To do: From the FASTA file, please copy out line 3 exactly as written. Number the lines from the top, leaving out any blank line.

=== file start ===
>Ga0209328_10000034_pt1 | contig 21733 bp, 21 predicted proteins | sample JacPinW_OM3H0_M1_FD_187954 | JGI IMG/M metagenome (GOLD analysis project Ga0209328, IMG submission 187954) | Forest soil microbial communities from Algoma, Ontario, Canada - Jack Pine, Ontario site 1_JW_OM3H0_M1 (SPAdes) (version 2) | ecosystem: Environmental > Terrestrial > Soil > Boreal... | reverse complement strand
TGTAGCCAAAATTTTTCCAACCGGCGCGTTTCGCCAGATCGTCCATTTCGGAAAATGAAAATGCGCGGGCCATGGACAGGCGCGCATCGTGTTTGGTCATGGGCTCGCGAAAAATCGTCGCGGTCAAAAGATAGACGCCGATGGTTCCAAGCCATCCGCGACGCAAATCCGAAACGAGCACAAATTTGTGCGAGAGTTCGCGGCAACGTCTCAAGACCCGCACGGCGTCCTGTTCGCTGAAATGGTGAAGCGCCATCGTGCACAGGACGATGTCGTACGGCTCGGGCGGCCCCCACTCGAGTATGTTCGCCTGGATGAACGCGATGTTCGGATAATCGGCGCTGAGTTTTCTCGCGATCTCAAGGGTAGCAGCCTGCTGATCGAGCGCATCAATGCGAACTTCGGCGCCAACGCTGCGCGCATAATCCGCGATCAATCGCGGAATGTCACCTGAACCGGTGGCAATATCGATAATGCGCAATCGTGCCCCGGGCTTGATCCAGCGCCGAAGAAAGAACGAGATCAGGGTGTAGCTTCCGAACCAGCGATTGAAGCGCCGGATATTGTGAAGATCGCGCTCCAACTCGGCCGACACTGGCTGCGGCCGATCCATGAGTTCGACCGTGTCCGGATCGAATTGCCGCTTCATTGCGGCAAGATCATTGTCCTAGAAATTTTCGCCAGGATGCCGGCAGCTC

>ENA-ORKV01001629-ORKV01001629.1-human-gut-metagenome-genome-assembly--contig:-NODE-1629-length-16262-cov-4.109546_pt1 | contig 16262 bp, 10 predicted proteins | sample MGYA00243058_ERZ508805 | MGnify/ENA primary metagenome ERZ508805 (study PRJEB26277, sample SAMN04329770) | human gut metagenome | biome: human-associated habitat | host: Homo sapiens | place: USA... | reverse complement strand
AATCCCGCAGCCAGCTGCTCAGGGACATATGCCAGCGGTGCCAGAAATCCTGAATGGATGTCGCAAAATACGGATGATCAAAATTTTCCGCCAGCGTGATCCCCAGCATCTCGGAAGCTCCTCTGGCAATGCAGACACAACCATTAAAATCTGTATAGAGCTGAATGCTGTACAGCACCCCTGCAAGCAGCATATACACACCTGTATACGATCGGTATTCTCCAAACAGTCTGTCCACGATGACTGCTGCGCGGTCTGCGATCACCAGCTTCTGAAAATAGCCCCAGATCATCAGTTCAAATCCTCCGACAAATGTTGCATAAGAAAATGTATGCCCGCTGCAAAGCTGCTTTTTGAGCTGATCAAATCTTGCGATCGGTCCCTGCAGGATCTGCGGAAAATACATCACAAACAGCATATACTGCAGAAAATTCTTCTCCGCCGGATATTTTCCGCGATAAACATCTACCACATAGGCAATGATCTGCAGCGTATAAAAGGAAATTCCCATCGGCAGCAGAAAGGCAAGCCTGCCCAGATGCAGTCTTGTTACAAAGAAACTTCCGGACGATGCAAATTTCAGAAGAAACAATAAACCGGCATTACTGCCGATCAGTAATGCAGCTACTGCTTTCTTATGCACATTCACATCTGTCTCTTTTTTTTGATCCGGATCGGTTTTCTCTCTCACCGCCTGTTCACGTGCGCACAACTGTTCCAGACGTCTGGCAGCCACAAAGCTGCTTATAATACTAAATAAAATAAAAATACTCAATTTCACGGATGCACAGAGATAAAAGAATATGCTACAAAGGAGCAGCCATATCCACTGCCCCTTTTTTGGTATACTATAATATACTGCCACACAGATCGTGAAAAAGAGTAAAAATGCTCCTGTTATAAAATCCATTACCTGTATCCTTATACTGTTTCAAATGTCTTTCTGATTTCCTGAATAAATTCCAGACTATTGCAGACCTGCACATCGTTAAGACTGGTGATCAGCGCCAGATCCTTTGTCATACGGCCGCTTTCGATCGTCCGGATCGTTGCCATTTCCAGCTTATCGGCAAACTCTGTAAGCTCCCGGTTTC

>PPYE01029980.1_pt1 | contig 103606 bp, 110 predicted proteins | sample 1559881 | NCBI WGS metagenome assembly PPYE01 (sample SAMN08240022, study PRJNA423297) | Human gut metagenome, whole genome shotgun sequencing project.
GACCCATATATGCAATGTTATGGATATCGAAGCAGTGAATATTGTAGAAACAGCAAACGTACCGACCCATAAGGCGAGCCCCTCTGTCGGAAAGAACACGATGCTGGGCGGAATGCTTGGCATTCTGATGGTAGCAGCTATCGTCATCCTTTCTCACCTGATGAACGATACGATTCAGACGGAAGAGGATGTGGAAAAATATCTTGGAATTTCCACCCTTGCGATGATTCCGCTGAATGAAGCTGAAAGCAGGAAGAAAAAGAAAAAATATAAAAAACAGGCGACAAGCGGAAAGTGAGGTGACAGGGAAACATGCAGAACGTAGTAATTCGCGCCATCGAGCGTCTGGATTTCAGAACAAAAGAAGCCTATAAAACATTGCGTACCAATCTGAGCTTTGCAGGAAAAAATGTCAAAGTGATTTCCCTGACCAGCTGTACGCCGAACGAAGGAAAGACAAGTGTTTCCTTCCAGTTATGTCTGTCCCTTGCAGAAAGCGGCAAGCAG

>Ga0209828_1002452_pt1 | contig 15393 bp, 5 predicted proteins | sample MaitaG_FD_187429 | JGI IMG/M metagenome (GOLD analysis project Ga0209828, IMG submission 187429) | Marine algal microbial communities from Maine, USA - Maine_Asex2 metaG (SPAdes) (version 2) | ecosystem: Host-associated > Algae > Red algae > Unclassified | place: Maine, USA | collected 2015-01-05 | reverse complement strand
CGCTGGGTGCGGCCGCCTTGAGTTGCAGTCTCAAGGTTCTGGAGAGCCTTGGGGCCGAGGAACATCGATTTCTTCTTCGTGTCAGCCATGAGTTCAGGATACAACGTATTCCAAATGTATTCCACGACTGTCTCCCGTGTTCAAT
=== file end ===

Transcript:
>ENA-ORKV01001629-ORKV01001629.1-human-gut-metagenome-genome-assembly--contig:-NODE-1629-length-16262-cov-4.109546_pt1 | contig 16262 bp, 10 predicted proteins | sample MGYA00243058_ERZ508805 | MGnify/ENA primary metagenome ERZ508805 (study PRJEB26277, sample SAMN04329770) | human gut metagenome | biome: human-associated habitat | host: Homo sapiens | place: USA... | reverse complement strand